Next, we have our Morning Symposium, which for us includes filling in our daily calendar, liturgical living activities, catechism and other memory work, pentatonic flute, and singing. I try to fit this around the baby’s morning nap.
After that, I rotate my older kids for their daily subjects that need 1-on-1 attention from me. While I’m busy with one student, the other is occupying the younger kids for me. Then we have lunch, do a quick clean-up of the house, and get the baby and toddler down for their naps.
This is the most peaceful time I have to work with my older students, so this is where I do what I call our 1-on-1 Loop. This is when I do some heart-to-heart work. It’s not about math drills or sentence diagrams. This is where I put those subjects that I really want to talk about with my kids, where I want to make heart connections. Each day, I meet with one of them, and then I move onto the next kid the next day. Each class is about 30 minutes. While I’m working with that day’s student, the other 2 bigger kids color or find something quiet to play together in another room.
Then, we have an hour of quiet time. Because it makes me happy. And I need it.
After quiet time is our Afternoon Symposium. We start off with a read aloud while we have our snack. (On Tuesdays, we have a Poetry Tea!) Then we rotate our more hands-on whole-family subjects: History/Geography, Science, and Spanish. We tackle only one of these a day. If there’s time left, we rotate through our extracurriculars: nature walks, art, playground games (PE), and handwork.
I try to be done with all our school for the day, including corrections and grading, by 4:30pm. This gives me enough of a buffer to calmly get the house in order, get dinner prepared, and maybe squeeze in a board game or some extra read aloud time before my husband gets home.
If that all sounds a little too complicated, I can promise you, it’s really not. Next time, I’ll show you my actual schedule so you can see what it looks like, and I’m sure it will make a lot more sense.
The key here is keeping the schedule flexible. Notice, other than the 4:30 cut-off, I did not include any times. I try to start Morning Symposium by 10am, and other than that, I just need to know about how much time to devote to our different subjects and symposiums and I simply do the next thing. It’s not strict, but it does help keep us on track when life inevitably gets in the way of my well-laid plans.
5. Distill again.
After six years of homeschooling, I find I don’t need this step quite as much as I used to. However, I include it as a sort of fail safe. This is the point at which I take my second reality check. Can I actually cover all the 1-on-1 teaching in the time I’ve allowed myself, or do I need to make a simpler, more independent curriculum choice for one or more subjects? Is there a subject I could be teaching as a group instead of individually if I just made a couple tweaks? Is there a subject I can combine for two of my students? Is there something I could off-source to a tutor or co-op? Simplify, simplify, simplify.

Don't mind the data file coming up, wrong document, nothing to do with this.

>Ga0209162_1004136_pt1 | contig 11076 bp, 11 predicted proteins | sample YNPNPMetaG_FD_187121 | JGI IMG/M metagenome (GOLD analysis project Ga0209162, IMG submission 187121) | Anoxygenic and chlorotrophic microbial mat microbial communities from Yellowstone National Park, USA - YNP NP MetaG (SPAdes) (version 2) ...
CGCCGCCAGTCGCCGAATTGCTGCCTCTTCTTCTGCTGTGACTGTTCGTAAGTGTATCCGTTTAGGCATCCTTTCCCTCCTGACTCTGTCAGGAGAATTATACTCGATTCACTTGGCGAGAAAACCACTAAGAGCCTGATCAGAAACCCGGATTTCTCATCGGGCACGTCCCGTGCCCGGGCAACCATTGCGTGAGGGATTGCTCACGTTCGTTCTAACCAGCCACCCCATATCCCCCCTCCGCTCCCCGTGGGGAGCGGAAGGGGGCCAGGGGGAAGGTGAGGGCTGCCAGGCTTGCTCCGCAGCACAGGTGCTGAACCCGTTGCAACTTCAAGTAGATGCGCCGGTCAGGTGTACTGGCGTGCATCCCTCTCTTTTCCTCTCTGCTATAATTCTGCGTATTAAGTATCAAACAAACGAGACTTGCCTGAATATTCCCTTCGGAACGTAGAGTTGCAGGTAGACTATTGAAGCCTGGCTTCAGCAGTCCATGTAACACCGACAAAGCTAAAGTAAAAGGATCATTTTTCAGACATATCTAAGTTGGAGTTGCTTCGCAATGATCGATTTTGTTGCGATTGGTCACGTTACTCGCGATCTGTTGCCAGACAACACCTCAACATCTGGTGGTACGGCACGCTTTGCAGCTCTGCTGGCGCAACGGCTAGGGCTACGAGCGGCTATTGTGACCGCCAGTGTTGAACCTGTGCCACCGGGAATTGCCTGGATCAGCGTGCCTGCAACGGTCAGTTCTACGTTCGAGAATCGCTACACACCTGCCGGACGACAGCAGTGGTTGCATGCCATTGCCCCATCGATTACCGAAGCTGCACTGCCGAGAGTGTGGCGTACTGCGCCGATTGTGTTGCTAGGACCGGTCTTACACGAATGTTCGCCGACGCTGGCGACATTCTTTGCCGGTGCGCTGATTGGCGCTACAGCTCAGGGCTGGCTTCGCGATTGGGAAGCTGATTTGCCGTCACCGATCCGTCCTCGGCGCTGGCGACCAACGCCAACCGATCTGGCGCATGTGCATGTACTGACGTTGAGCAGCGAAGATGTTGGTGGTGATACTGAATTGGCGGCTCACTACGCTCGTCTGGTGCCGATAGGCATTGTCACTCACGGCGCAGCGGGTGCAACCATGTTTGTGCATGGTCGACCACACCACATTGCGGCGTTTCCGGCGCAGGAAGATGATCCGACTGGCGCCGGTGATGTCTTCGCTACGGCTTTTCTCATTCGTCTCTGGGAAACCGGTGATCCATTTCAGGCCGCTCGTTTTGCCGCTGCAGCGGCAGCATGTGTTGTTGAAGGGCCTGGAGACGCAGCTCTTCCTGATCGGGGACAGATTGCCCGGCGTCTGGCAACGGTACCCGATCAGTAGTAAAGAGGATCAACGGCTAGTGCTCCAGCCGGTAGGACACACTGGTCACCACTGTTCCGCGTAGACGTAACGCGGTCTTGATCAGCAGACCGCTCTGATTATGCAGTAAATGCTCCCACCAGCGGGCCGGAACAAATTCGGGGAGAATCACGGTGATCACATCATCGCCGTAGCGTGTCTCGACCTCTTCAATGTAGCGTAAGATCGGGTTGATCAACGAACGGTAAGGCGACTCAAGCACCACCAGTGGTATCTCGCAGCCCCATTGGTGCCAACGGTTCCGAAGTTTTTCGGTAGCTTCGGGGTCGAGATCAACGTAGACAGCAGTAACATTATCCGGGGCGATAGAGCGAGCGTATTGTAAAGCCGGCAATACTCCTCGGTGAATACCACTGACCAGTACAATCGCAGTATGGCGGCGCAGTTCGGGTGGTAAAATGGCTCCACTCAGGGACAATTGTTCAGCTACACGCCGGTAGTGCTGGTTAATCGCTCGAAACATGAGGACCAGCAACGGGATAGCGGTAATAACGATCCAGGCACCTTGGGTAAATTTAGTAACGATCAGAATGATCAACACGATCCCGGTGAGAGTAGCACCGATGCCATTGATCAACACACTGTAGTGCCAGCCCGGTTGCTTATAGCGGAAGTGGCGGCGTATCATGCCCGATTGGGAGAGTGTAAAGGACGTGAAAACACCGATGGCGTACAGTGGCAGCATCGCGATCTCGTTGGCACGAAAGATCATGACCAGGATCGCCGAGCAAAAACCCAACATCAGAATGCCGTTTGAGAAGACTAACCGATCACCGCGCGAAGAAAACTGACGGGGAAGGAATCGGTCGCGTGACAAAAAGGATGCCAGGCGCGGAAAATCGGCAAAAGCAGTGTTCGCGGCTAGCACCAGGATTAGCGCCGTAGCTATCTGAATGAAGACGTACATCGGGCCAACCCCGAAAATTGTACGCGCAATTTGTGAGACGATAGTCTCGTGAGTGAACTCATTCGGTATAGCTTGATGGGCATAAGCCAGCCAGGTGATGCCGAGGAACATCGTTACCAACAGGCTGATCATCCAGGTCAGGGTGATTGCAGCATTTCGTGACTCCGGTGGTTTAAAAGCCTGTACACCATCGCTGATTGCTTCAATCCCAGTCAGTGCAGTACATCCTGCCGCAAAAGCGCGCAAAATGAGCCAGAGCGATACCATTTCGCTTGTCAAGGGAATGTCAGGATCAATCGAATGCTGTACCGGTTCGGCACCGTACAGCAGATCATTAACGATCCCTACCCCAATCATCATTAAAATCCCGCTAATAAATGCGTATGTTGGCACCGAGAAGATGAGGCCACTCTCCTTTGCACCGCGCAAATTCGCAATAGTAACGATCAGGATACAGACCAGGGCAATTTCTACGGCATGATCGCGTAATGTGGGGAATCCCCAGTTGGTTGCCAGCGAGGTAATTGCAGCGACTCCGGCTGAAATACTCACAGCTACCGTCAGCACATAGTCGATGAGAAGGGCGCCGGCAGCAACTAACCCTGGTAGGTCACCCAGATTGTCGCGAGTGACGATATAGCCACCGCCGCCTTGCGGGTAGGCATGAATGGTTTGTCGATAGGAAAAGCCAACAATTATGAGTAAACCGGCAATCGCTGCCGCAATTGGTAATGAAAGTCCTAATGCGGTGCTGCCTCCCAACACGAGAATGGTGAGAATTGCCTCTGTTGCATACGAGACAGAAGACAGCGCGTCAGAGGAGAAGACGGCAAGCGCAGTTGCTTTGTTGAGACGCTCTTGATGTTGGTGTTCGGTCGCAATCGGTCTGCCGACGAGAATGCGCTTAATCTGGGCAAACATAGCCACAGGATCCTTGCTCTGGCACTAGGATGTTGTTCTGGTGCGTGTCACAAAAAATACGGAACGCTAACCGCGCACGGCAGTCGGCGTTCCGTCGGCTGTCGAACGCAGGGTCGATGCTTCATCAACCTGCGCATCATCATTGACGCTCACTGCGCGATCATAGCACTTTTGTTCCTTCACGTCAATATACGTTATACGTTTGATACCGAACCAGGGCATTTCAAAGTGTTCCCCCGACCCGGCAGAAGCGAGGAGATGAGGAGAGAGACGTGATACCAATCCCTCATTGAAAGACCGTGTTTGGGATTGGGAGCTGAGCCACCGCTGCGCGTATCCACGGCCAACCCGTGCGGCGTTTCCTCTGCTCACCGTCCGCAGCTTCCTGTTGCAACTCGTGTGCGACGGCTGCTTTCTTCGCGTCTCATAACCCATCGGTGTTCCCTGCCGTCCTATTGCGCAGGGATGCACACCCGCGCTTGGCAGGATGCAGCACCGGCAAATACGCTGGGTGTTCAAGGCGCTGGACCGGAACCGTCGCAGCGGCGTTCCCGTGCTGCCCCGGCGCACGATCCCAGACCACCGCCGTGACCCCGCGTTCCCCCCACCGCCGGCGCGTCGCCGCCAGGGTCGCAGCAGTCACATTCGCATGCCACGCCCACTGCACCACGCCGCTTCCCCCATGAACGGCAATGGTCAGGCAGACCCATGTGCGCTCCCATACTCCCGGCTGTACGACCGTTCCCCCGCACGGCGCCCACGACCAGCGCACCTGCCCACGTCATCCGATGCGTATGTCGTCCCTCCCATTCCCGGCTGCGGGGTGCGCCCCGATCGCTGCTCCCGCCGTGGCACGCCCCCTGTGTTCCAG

If I look at my schedule and feel like I’m just slightly underachieving, I will still be going strong in March. If, however, I look at my plan now and think, Sure. We could maybe-probably-possibly-I-think-I-hope get this to work. Well, then I’ll be pulling my hair out by Wednesday.
6. Order your materials.
Time for the fun stuff: shopping! I have yet to meet the homeschooler who doesn’t do a happy dance when she finally hits “submit order” for a stack of shiny books or a nifty new laminator. Because you’re not buying a boxed curriculum, you can take advantage of sales and deals. I usually check with our local homeschool consignment shop first. Whatever I can’t find there, I will try to buy used off of Amazon. As a last resort, I purchase new.
7. Execute your plan!
And that’s all she wrote, folks!
Next time, I’ll flesh all of this out by showing you what our actual plan is for this year with a (oh-my-word-how-did-they-get-so-old???) 4th grader, 2nd grader, Pre-K 4yo, 2yo, and 3-month-old!! Wild + crazy times, y’all. Wild and crazy times.